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Uzma Qayum FYMA(2S)(Diagnosis) NEO Personality Inventory Page 1 of 2

The NEO Personality Inventory (NEO-PI-R)


Forefront in the evaluation of positive personality characteristics has been the
NEO-PI-R (Costa & McCrae). The developers of this test used both factor analysis
and theory in item development and scale construction. Quite ambitious, the NEO-PI-
R attempts to provide a multipurpose inventory for predicting interests, health and illness
behavior, psychological well-being, and characteristic coping styles. Of the personality
tests, the NEO-PI-R has been among the most heavily researched during the last
decade.
Based on their review of extensive factor analytic studies and personality theory, the
authors of the NEO-PI-R identified three broad domains: neuroticism (N), extroversion
(E), and openness (0)—thus the name NEO. Each domain has six specific facets.
Neuroticism (N) is defined primarily by anxiety and depression. The six facets of this
domain are anxiety, hostility, depression, self-consciousness, impulsiveness, and
vulnerability (describing people who do not feel safe). Extraversion (E) refers to the
degree of sociability or withdrawal a person tends to exhibit. Its six facets are warmth,
gregariousness, assertiveness, activity, excitement seeking, and positive emotions.
Finally, openness (0) refers to the breadth of experience to which a person is amenable.
Its six facets are fantasy, aesthetics, feelings (openness to feelings of self and others),
actions (willingness to try new activities), ideas (intellectual curiosity), and values.

Guided by personality theory and factor analytic findings, the authors of the
NEO-PI-R took a rational approach in constructing items. For each of the 18 facets,
14 items were written. Seven were positively worded and seven negatively worded to
create a balance. Subjects respond on a 5-point Likert format ranging from "strongly
disagree" to "strongly agree." Initial items were then refined using a variety of statistical
procedures.
Data in the manual and from a variety of research reports support the NE0 - PI-R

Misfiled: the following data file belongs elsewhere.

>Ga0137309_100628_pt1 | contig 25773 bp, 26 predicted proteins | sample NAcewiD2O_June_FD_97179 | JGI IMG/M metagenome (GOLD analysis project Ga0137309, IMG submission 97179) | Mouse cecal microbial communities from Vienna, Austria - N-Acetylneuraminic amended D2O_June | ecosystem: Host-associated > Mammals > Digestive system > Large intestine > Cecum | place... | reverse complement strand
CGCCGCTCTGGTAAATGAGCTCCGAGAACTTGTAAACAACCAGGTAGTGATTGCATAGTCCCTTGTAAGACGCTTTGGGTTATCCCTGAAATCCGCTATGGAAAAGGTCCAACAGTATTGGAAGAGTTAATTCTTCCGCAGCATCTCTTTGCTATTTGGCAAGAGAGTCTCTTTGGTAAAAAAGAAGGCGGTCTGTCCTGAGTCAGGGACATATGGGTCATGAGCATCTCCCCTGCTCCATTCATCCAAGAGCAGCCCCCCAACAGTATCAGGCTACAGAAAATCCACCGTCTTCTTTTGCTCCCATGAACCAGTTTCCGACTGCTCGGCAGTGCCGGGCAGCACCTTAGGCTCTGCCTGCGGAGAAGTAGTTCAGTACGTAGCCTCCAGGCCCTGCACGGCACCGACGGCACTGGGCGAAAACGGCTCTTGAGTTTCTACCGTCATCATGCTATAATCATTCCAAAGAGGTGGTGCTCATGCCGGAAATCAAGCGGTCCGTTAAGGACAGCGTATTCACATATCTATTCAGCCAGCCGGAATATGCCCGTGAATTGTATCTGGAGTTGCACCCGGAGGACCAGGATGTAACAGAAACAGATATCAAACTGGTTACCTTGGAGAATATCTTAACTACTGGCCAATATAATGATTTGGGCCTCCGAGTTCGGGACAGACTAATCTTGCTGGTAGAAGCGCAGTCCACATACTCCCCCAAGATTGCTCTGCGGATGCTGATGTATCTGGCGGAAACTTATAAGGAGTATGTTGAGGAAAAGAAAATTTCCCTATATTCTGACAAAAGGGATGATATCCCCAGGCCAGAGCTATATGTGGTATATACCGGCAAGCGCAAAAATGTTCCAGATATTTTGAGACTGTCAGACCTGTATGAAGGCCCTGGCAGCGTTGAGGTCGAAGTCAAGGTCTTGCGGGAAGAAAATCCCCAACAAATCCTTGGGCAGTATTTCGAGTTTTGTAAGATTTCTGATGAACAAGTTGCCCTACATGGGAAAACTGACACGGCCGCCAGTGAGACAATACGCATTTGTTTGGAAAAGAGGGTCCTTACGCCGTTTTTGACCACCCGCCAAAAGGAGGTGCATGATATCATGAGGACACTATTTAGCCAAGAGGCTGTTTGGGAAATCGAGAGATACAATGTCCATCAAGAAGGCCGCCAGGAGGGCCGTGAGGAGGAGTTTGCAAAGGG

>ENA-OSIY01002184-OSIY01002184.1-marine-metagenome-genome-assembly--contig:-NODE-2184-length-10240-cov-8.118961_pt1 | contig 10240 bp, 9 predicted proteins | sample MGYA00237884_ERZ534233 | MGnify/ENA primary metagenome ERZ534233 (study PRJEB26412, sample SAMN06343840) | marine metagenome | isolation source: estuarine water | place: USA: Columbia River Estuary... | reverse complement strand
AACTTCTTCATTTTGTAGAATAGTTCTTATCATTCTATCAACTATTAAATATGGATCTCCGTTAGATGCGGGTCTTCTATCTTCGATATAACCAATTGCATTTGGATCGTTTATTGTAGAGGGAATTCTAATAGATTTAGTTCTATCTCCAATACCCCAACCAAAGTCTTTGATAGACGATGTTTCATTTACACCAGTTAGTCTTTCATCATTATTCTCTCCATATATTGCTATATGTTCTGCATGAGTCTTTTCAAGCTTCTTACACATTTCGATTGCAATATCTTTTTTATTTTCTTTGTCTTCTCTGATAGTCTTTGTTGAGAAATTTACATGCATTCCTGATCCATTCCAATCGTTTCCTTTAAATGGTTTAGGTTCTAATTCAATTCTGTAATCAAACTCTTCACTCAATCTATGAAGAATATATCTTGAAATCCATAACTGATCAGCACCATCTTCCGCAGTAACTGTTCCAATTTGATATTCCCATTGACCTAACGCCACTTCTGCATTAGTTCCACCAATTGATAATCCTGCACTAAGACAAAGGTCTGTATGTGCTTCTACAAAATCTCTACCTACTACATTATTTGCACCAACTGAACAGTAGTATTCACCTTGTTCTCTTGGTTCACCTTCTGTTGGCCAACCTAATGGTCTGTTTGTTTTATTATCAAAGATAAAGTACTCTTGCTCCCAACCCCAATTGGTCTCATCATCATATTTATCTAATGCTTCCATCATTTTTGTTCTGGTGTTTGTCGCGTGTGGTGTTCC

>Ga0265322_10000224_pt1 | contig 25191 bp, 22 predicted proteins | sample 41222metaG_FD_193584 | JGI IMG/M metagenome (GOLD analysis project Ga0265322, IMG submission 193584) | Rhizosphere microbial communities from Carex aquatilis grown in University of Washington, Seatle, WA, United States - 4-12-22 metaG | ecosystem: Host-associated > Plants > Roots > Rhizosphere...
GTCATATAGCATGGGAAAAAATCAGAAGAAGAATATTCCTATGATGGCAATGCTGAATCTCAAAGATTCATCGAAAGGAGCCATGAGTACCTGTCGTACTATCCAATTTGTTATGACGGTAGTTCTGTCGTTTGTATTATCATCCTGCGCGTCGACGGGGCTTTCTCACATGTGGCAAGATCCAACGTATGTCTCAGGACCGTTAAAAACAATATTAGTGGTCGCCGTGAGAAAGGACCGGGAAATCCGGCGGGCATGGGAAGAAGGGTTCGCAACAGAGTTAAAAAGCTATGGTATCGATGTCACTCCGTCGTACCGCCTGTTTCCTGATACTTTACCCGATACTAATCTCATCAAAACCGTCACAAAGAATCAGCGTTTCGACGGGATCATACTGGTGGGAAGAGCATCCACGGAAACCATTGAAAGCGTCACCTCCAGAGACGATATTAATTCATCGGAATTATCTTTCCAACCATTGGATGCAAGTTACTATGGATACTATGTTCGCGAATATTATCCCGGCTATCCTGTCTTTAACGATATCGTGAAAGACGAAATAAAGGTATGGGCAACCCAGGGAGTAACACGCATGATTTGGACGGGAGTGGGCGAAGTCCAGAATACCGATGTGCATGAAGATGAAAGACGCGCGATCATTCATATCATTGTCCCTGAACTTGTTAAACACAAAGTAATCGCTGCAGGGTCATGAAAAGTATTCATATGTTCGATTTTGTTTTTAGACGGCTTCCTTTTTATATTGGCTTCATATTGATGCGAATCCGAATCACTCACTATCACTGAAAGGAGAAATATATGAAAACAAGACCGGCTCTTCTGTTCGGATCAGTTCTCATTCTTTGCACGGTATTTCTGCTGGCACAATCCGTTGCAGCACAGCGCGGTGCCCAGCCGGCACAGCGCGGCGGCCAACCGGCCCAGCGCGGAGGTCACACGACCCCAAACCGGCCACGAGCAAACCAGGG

and its earlier version, the NEO. Factor analytic studies support the grouping of three
major areas and associated facets. Reliabilities for the three domains are in the high
.80's to the low .90's for both internal consistency and test–retest reliability.

The NEO-PI-R has supported what is perhaps becoming one of the most accepted
notions in personality and personality assessment-the five factormodel of personality.
Recall that through factor analysis, researchers have repeatedly attempted to find the
minimum number of independent personality dimensions to describe the human
personality. Research with the NEO has supported the notion of the following five
dimensions :

1. Extroversion is the degree to which a person is sociable, leader-like, and assertive as


opposed to withdrawn, quiet, and reserved.
Uzma Qayum FYMA(2S)(Diagnosis) NEO Personality Inventory Page 2 of 2

2. Neuroticism is the degree to which a person is anxious and insecure as opposed to


calm and self-confident.

3. Conscientiousness is the degree to which a person is persevering, responsible, and


organized as opposed to lazy, irresponsible, and impulsive.

4. Agreeableness is the degree to which a person is warm and cooperative as opposed to


unpleasant and disagreeable.

5. Openness to experience is the degree to which a person is imaginative and curious as


opposed to concrete-minded and narrow in thinking.
Among positive characteristics, conscientiousness as identified on the NEO has been
of particular interest. Conscientiousness is constructed of two major facets: achievement
and dependability. Conscientiousness has been found to be valid as a positive predictor
of performance in all occupations studied and to be positively correlated with effective
styles of coping with stressful situations

Neuroticism was also negatively correlated with effective styles of coping with
stressful situations

The trait openness correlated significantlywith crystallized intelligence, and the traits
of openness, agreeableness, and extraversion were found to be beneficial in predicting
success in specific job settings. In addition, Judge and Bono (2000) found that
extraversion and agreeableness were effective in predicting transformational leadership.
Two converging areas of research with the NEO and NEO-PI-R discuss whether
the five-factor model is actually the best way to categorize the minimum dimensions of
human personality.
In a related line of research, investigators have attempted to determine whether the
five factors can be applied across cultures. Testing of this hypothesis is possible because
the NEO-PI-R has been translated into numerous languages. The taxonomic structure
of the NEO has become widely accepted because its five factors of personality have
remained robust across cultures and measures.
Some researchers have made the bold claim that the five-factor model is a
"biologically based human universal". 'This work is further supported by research on a
Korean version of the NEO-PI-R.
The NEO-PI-R reflects modern trends in personality-test construction by its reliance
on theory, logic, and the liberal use of factor analysis and statistical approaches in test
construction. It appears to be exceptionally promising for measuring a wide range of
characteristics in the world community.